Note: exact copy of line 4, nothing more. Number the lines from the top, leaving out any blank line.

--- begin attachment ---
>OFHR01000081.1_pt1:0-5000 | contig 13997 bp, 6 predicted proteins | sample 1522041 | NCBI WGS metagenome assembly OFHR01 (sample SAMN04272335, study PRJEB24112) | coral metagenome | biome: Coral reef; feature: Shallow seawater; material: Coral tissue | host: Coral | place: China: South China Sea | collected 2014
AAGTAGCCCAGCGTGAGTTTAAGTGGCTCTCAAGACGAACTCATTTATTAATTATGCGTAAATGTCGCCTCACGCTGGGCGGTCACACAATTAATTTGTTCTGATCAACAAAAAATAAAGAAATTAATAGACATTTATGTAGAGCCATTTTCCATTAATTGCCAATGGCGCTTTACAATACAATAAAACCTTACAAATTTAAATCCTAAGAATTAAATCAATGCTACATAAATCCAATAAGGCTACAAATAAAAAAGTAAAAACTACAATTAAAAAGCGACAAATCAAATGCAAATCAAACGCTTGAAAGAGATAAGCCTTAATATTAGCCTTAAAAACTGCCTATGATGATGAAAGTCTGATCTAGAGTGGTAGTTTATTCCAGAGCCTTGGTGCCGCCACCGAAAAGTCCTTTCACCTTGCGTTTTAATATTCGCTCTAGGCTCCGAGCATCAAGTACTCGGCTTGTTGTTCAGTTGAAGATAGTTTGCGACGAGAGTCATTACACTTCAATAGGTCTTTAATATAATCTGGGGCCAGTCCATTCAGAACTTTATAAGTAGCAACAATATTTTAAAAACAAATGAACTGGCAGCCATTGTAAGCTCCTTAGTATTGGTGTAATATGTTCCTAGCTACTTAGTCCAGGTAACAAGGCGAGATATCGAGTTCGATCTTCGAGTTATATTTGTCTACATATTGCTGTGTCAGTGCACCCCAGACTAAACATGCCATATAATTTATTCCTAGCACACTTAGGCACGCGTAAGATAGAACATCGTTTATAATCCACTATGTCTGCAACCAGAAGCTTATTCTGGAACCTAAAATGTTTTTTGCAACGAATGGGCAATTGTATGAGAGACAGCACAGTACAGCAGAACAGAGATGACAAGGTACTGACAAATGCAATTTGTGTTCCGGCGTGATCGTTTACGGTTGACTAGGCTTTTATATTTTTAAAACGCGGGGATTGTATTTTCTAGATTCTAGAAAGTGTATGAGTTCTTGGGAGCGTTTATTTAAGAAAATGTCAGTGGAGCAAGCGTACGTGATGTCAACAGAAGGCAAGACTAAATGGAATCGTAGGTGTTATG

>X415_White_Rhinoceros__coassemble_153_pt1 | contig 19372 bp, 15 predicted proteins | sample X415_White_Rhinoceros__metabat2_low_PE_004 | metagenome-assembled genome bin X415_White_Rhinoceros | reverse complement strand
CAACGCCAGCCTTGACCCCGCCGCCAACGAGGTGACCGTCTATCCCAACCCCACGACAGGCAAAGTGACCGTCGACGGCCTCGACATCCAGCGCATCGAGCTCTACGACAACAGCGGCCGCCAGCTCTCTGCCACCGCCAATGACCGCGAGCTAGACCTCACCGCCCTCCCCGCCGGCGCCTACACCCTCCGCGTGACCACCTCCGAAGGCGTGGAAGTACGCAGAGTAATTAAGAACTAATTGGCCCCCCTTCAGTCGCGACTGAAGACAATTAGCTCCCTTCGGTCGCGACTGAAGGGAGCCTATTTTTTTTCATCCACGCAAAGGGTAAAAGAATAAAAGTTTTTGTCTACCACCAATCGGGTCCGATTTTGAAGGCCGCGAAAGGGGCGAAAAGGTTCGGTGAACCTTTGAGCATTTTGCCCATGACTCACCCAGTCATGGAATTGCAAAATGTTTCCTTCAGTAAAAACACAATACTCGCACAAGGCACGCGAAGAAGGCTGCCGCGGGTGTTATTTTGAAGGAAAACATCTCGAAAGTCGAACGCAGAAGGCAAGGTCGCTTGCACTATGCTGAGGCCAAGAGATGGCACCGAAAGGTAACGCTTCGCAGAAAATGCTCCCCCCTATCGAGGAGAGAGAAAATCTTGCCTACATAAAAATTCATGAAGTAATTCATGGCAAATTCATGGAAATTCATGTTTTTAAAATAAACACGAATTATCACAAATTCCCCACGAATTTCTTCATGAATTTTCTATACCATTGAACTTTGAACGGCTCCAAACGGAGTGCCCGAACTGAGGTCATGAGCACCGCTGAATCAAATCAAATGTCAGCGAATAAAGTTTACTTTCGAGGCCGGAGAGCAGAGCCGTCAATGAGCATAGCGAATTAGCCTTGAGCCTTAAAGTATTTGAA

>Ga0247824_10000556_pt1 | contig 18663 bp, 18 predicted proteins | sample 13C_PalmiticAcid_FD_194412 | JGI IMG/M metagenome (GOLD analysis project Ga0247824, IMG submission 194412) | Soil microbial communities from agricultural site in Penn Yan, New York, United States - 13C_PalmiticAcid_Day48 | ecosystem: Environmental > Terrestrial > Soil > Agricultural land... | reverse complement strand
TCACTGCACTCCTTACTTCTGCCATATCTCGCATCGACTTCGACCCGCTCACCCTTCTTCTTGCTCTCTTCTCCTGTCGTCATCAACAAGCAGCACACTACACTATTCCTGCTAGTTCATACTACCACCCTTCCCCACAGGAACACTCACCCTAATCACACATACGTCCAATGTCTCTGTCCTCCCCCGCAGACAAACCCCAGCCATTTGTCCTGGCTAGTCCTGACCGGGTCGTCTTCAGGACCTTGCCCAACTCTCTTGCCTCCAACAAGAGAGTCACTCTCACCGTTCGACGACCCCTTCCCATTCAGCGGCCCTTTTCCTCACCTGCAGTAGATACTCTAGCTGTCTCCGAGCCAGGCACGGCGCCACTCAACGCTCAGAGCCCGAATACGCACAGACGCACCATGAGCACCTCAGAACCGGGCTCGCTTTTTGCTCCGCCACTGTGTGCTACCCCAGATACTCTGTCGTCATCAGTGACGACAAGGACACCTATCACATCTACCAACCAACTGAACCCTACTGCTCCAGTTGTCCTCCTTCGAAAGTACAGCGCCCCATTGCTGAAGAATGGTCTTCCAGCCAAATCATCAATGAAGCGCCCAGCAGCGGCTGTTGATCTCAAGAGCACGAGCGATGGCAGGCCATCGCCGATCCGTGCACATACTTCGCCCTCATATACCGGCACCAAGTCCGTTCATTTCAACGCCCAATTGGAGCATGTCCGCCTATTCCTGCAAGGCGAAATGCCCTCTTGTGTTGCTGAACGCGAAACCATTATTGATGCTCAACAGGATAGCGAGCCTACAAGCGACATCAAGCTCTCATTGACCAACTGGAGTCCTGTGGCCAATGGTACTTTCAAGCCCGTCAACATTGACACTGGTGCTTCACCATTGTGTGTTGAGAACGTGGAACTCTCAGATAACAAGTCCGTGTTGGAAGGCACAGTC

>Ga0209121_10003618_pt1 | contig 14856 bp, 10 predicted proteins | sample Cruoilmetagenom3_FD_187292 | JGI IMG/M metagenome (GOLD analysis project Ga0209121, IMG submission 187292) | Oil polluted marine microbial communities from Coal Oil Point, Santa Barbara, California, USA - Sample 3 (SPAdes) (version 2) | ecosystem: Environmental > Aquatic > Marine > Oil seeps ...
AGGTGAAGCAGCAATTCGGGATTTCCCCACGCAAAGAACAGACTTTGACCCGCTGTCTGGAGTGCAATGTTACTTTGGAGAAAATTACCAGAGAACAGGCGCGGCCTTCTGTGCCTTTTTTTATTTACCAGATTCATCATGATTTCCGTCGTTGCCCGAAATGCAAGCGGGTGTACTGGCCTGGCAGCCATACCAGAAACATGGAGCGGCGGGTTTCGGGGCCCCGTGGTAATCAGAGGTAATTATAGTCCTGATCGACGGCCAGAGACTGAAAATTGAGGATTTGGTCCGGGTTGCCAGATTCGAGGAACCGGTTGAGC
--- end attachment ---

CAACGCCAGCCTTGACCCCGCCGCCAACGAGGTGACCGTCTATCCCAACCCCACGACAGGCAAAGTGACCGTCGACGGCCTCGACATCCAGCGCATCGAGCTCTACGACAACAGCGGCCGCCAGCTCTCTGCCACCGCCAATGACCGCGAGCTAGACCTCACCGCCCTCCCCGCCGGCGCCTACACCCTCCGCGTGACCACCTCCGAAGGCGTGGAAGTACGCAGAGTAATTAAGAACTAATTGGCCCCCCTTCAGTCGCGACTGAAGACAATTAGCTCCCTTCGGTCGCGACTGAAGGGAGCCTATTTTTTTTCATCCACGCAAAGGGTAAAAGAATAAAAGTTTTTGTCTACCACCAATCGGGTCCGATTTTGAAGGCCGCGAAAGGGGCGAAAAGGTTCGGTGAACCTTTGAGCATTTTGCCCATGACTCACCCAGTCATGGAATTGCAAAATGTTTCCTTCAGTAAAAACACAATACTCGCACAAGGCACGCGAAGAAGGCTGCCGCGGGTGTTATTTTGAAGGAAAACATCTCGAAAGTCGAACGCAGAAGGCAAGGTCGCTTGCACTATGCTGAGGCCAAGAGATGGCACCGAAAGGTAACGCTTCGCAGAAAATGCTCCCCCCTATCGAGGAGAGAGAAAATCTTGCCTACATAAAAATTCATGAAGTAATTCATGGCAAATTCATGGAAATTCATGTTTTTAAAATAAACACGAATTATCACAAATTCCCCACGAATTTCTTCATGAATTTTCTATACCATTGAACTTTGAACGGCTCCAAACGGAGTGCCCGAACTGAGGTCATGAGCACCGCTGAATCAAATCAAATGTCAGCGAATAAAGTTTACTTTCGAGGCCGGAGAGCAGAGCCGTCAATGAGCATAGCGAATTAGCCTTGAGCCTTAAAGTATTTGAA